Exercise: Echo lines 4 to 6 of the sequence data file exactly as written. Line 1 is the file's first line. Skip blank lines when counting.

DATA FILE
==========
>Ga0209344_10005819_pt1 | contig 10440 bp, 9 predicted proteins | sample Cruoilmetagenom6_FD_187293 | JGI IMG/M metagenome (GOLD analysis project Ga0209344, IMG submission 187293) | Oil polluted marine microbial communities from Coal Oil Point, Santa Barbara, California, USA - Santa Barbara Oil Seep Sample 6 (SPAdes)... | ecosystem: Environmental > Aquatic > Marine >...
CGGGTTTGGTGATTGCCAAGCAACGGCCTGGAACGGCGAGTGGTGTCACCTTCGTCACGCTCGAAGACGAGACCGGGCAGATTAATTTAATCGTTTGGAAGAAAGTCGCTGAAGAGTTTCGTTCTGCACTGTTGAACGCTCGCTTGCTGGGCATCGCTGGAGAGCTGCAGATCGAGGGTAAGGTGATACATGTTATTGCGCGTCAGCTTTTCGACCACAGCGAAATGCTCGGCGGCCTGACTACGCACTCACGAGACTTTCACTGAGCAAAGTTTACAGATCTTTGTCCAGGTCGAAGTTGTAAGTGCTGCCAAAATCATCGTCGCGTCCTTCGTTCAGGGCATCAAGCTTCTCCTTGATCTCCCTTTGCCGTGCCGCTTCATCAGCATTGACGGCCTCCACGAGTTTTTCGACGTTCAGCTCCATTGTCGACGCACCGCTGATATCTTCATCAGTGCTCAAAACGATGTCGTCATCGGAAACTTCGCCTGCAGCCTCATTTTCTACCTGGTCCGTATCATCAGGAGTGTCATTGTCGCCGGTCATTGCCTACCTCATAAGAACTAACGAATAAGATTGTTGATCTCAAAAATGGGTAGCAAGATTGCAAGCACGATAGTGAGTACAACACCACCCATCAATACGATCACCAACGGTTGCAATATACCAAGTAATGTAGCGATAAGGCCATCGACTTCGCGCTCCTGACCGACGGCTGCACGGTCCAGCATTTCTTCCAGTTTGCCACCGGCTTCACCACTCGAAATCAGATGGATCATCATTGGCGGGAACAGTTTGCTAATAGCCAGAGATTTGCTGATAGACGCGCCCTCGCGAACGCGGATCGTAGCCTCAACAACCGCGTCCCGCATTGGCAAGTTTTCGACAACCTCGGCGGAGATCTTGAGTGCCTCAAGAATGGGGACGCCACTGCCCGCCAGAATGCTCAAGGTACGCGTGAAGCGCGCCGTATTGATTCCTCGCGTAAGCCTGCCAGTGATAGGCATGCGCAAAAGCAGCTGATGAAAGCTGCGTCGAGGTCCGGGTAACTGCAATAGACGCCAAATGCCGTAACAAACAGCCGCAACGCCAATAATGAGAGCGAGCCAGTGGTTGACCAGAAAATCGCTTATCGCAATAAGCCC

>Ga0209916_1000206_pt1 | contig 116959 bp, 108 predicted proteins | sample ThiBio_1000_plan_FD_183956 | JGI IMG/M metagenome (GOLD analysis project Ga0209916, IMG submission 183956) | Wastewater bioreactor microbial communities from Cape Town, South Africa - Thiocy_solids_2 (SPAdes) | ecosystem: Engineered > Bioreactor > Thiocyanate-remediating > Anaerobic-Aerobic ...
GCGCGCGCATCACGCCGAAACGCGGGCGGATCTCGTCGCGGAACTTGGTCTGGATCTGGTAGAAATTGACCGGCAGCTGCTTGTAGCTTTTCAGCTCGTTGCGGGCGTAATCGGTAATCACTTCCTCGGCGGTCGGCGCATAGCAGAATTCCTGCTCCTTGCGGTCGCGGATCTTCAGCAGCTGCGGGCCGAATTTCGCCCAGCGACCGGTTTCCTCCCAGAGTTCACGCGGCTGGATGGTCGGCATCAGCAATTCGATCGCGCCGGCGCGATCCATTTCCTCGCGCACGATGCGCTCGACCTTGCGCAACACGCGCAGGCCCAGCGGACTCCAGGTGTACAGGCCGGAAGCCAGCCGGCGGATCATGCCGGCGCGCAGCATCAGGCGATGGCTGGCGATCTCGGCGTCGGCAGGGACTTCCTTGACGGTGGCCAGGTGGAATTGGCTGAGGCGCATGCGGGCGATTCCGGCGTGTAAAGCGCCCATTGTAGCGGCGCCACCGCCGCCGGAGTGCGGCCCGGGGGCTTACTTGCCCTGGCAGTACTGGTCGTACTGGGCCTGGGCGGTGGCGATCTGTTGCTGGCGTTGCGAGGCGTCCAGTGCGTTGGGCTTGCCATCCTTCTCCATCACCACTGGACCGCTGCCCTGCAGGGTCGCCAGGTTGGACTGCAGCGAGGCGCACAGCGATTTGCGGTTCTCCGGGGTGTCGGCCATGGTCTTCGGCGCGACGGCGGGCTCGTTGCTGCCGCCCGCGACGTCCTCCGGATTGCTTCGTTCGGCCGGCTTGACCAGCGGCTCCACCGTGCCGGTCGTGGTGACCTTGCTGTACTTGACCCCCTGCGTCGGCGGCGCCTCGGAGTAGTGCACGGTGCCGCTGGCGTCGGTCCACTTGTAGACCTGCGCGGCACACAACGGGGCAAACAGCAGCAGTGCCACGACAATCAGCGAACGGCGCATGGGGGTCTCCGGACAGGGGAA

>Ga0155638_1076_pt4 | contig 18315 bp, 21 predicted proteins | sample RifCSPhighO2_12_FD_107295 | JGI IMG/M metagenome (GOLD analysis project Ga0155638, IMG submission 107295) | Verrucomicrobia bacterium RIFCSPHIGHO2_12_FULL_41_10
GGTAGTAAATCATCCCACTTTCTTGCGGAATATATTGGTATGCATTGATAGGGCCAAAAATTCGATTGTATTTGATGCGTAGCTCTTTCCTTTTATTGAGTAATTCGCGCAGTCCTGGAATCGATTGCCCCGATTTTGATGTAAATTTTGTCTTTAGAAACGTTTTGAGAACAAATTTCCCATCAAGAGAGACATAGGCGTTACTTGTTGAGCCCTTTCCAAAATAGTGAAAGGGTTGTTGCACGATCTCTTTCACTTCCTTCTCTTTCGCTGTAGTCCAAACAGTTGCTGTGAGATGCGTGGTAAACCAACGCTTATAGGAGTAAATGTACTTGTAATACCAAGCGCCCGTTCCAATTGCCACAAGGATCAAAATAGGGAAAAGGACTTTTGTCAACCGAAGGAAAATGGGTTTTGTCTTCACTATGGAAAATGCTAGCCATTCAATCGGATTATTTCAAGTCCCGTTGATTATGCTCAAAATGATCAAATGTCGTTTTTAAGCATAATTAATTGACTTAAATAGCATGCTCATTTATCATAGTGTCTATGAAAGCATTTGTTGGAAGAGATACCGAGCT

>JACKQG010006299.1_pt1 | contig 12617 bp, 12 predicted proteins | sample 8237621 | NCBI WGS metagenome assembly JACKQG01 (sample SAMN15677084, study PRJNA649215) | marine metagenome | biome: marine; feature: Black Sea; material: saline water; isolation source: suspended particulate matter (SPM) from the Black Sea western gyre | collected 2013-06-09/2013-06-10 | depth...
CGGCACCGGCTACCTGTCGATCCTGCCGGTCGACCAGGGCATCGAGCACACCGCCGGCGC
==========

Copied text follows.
GCGCGCGCATCACGCCGAAACGCGGGCGGATCTCGTCGCGGAACTTGGTCTGGATCTGGTAGAAATTGACCGGCAGCTGCTTGTAGCTTTTCAGCTCGTTGCGGGCGTAATCGGTAATCACTTCCTCGGCGGTCGGCGCATAGCAGAATTCCTGCTCCTTGCGGTCGCGGATCTTCAGCAGCTGCGGGCCGAATTTCGCCCAGCGACCGGTTTCCTCCCAGAGTTCACGCGGCTGGATGGTCGGCATCAGCAATTCGATCGCGCCGGCGCGATCCATTTCCTCGCGCACGATGCGCTCGACCTTGCGCAACACGCGCAGGCCCAGCGGACTCCAGGTGTACAGGCCGGAAGCCAGCCGGCGGATCATGCCGGCGCGCAGCATCAGGCGATGGCTGGCGATCTCGGCGTCGGCAGGGACTTCCTTGACGGTGGCCAGGTGGAATTGGCTGAGGCGCATGCGGGCGATTCCGGCGTGTAAAGCGCCCATTGTAGCGGCGCCACCGCCGCCGGAGTGCGGCCCGGGGGCTTACTTGCCCTGGCAGTACTGGTCGTACTGGGCCTGGGCGGTGGCGATCTGTTGCTGGCGTTGCGAGGCGTCCAGTGCGTTGGGCTTGCCATCCTTCTCCATCACCACTGGACCGCTGCCCTGCAGGGTCGCCAGGTTGGACTGCAGCGAGGCGCACAGCGATTTGCGGTTCTCCGGGGTGTCGGCCATGGTCTTCGGCGCGACGGCGGGCTCGTTGCTGCCGCCCGCGACGTCCTCCGGATTGCTTCGTTCGGCCGGCTTGACCAGCGGCTCCACCGTGCCGGTCGTGGTGACCTTGCTGTACTTGACCCCCTGCGTCGGCGGCGCCTCGGAGTAGTGCACGGTGCCGCTGGCGTCGGTCCACTTGTAGACCTGCGCGGCACACAACGGGGCAAACAGCAGCAGTGCCACGACAATCAGCGAACGGCGCATGGGGGTCTCCGGACAGGGGAA

>Ga0155638_1076_pt4 | contig 18315 bp, 21 predicted proteins | sample RifCSPhighO2_12_FD_107295 | JGI IMG/M metagenome (GOLD analysis project Ga0155638, IMG submission 107295) | Verrucomicrobia bacterium RIFCSPHIGHO2_12_FULL_41_10
GGTAGTAAATCATCCCACTTTCTTGCGGAATATATTGGTATGCATTGATAGGGCCAAAAATTCGATTGTATTTGATGCGTAGCTCTTTCCTTTTATTGAGTAATTCGCGCAGTCCTGGAATCGATTGCCCCGATTTTGATGTAAATTTTGTCTTTAGAAACGTTTTGAGAACAAATTTCCCATCAAGAGAGACATAGGCGTTACTTGTTGAGCCCTTTCCAAAATAGTGAAAGGGTTGTTGCACGATCTCTTTCACTTCCTTCTCTTTCGCTGTAGTCCAAACAGTTGCTGTGAGATGCGTGGTAAACCAACGCTTATAGGAGTAAATGTACTTGTAATACCAAGCGCCCGTTCCAATTGCCACAAGGATCAAAATAGGGAAAAGGACTTTTGTCAACCGAAGGAAAATGGGTTTTGTCTTCACTATGGAAAATGCTAGCCATTCAATCGGATTATTTCAAGTCCCGTTGATTATGCTCAAAATGATCAAATGTCGTTTTTAAGCATAATTAATTGACTTAAATAGCATGCTCATTTATCATAGTGTCTATGAAAGCATTTGTTGGAAGAGATACCGAGCT